April 28, 2006, I was in a taxi with my mom and my brother. The excitement was incomparable. It felt like every cell in my body was crazily bumping hard against each other, they didn’t know what to do exactly. It felt like I just suddenly stopped from a hundred-meter dash and caught my heart at a thumping speed, which could have sent me to an emergency room. But actually it was a good mixture of excitement and nostalgia – excited about going to college at an entirely new place and bitter about ending up my high school days; excited about my first time to ride sky-high on a plane and scared of leaving the home where I’ve grown.
I stayed in one of the university dorms called Men’s Dorm. Weird? (LOL) The dorm was co-ed anyway. It was one of the oldest dorms in the campus, thus old building, old furnitures, old facilities, old ghosts, and all else aging with years, but the new batch of dormers. The dorm was a sample set of the university’s salad of cultures. I couldn’t help but realize the culture shock. The transition to physical independence was quick and coping with the sudden changes was insane. Night after night, I could hear one of my roommates crying on her bed for terribly missing her family.
I started with 18 academic units plus a PE subject plus an NSTP course – LTS or Literacy Training Service. What turned out bad in my schedule was that I had to start all my Mondays, Wednesdays, and Fridays with Math. The good thing was that I needed only half a day to finish my class appointments on the same days.
“Tomorrow” and “the next day” were always “the usual”. I woke up one and half an hour before my first class and started my morning routine: taking a bath in a communal bathroom, dressing up with my usual fashion of shirt (preferably black) and jeans or shorts, eating a light breakfast of cheese sandwich and a tetra-pack of zest-o orange juice, a quick review of previous lessons, reading a script in the Bible without missing Psalm 91…and leaving the dorm and riding a jeep off to class when it was ten minutes before the time.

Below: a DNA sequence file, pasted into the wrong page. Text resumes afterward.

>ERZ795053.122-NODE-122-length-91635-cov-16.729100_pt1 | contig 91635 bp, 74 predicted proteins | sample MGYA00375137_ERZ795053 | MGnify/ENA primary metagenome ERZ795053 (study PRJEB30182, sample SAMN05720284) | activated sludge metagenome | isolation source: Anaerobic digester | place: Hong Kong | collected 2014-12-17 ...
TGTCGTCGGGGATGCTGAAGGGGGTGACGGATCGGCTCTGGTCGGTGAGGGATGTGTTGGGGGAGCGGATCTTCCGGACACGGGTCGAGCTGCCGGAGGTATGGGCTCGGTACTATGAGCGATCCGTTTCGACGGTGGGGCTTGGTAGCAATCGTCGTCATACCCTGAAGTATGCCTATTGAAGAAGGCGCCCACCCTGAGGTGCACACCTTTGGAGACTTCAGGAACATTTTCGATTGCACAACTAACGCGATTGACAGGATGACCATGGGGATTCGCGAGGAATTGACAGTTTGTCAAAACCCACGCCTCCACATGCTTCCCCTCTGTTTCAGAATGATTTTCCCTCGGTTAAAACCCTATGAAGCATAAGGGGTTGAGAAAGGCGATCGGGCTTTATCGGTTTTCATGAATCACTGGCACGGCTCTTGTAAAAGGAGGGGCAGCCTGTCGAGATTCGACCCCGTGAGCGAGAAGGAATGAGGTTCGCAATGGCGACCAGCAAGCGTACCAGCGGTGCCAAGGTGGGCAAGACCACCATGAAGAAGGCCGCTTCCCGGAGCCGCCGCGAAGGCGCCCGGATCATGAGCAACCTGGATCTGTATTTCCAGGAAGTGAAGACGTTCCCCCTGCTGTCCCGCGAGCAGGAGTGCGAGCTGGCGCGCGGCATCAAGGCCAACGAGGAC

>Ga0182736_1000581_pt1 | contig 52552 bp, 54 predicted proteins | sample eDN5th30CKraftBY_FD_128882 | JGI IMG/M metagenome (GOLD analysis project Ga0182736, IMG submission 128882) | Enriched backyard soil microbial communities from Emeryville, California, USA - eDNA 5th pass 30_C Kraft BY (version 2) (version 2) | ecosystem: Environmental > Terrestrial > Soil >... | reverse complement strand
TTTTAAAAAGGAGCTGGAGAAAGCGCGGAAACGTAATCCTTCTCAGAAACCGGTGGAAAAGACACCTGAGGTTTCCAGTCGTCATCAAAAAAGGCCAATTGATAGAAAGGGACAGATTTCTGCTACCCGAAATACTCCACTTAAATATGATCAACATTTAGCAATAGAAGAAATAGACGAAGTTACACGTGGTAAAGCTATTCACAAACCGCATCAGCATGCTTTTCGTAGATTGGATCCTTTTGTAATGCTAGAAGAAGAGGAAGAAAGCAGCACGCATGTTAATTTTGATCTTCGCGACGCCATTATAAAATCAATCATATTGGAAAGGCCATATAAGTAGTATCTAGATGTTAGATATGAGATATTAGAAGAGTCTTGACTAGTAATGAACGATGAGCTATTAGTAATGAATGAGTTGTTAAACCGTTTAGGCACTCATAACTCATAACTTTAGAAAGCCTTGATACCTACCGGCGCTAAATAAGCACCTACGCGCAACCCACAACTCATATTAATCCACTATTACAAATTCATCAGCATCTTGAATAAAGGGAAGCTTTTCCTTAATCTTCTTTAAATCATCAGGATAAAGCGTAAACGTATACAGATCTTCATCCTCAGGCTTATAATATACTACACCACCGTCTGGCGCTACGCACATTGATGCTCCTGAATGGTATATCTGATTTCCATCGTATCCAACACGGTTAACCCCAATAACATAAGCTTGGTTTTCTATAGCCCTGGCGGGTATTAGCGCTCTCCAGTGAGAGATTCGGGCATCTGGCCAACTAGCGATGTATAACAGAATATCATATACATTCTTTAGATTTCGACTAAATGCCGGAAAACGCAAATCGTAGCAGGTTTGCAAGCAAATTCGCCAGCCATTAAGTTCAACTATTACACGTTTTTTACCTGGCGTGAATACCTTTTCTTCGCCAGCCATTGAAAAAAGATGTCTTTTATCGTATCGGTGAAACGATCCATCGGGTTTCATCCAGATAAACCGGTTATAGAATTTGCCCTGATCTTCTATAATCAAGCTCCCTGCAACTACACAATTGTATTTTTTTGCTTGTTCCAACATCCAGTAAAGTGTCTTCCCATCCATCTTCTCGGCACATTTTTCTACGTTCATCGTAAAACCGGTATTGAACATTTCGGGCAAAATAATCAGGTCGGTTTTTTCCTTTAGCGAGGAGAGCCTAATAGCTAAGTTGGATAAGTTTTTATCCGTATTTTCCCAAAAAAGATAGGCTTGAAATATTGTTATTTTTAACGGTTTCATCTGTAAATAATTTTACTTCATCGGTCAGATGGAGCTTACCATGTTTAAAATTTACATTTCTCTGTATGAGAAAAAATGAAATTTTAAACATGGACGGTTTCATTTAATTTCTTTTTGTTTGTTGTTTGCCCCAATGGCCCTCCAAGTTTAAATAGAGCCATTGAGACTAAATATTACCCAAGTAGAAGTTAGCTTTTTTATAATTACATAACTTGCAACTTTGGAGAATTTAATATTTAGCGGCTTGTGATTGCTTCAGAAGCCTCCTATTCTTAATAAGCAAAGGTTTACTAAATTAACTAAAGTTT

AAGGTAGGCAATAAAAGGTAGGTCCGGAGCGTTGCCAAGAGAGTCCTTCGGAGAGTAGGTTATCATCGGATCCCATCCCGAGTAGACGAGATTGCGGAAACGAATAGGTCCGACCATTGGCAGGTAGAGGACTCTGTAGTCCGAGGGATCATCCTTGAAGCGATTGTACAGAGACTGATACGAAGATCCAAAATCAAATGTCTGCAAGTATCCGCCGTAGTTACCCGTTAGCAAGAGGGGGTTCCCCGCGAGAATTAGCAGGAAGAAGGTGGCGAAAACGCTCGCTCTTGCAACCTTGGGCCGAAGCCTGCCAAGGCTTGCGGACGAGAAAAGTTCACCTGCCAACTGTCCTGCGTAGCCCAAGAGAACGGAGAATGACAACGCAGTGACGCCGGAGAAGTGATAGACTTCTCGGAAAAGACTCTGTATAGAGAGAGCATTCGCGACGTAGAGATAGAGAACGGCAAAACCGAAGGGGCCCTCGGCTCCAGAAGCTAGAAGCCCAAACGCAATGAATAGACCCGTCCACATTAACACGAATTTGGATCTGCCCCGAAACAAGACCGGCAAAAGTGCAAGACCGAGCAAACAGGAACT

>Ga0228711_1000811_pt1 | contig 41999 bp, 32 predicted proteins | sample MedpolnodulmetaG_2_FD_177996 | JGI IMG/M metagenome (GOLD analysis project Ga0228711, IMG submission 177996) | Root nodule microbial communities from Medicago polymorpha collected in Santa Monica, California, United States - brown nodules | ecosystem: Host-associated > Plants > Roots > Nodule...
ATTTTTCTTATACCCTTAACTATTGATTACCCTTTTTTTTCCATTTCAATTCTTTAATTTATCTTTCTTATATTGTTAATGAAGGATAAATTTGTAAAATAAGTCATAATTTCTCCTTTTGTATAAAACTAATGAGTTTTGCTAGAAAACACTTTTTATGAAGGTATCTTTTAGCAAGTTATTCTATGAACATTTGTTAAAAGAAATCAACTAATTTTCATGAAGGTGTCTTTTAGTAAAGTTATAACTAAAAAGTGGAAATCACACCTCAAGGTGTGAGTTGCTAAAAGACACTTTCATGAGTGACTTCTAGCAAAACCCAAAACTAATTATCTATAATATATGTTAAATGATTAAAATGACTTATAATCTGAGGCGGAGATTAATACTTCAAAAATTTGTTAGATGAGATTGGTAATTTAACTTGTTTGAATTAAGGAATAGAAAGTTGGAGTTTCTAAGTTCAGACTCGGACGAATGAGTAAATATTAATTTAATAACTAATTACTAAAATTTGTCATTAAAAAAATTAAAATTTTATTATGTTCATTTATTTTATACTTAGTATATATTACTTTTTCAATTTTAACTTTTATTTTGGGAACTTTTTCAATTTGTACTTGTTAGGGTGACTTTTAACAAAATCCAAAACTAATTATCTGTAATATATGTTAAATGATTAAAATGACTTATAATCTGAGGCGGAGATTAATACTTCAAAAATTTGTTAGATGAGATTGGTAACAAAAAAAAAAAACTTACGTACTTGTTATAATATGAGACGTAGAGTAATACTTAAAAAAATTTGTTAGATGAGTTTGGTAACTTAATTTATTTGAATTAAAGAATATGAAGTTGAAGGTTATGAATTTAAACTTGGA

I was a great fan of McDonald’s chicken fillet, large fries and coke float. Every other night, I went out to get myself that combo for dinner – taken out and into my room. It was also during my dorm life when I first met my loyal evening lover – coffee. I just loved sensing the spirit of caffeine becoming a seductive aroma that kept me a bit high and made me stay late until done with whatever I had to accomplish. But a cup of coffee every night was not healthy. It actually made me palpitate and that was stupid. So I resorted to finding another kind of lover and I found one absolutely different – fashion-designing. It was my thing! So I had this sketch pad with acid-free pages and like the size of those in an intermediate pad for high school students. By the way, I still have it until now.
So it happened that every time my eyelashes got heavier pushing down my lids to closing and I wasn’t done yet, I had to grab my sketch pad out my drawer and start doodling. My roommates noticed the new hobby and gave praises to my designs and of course my skill. Some friends from other rooms (so-called wingmates) requested for portraits but I couldn’t promise. I had so much to attend to – necessary (academic stuff) and unnecessary (leisure hobbies and prayer time–categorized under unnecessary because God didn’t give me a strict schedule and deadlines).